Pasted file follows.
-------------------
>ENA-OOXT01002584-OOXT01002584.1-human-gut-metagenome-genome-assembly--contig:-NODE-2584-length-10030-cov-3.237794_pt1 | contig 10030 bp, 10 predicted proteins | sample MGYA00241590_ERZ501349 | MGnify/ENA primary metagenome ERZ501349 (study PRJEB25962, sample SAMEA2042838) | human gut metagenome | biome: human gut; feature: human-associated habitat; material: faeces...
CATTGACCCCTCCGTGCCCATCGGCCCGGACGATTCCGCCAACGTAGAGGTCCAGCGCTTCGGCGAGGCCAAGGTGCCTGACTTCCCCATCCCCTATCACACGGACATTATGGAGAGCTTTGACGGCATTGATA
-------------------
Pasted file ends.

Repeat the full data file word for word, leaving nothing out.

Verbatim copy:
>ENA-OOXT01002584-OOXT01002584.1-human-gut-metagenome-genome-assembly--contig:-NODE-2584-length-10030-cov-3.237794_pt1 | contig 10030 bp, 10 predicted proteins | sample MGYA00241590_ERZ501349 | MGnify/ENA primary metagenome ERZ501349 (study PRJEB25962, sample SAMEA2042838) | human gut metagenome | biome: human gut; feature: human-associated habitat; material: faeces...
CATTGACCCCTCCGTGCCCATCGGCCCGGACGATTCCGCCAACGTAGAGGTCCAGCGCTTCGGCGAGGCCAAGGTGCCTGACTTCCCCATCCCCTATCACACGGACATTATGGAGAGCTTTGACGGCATTGATA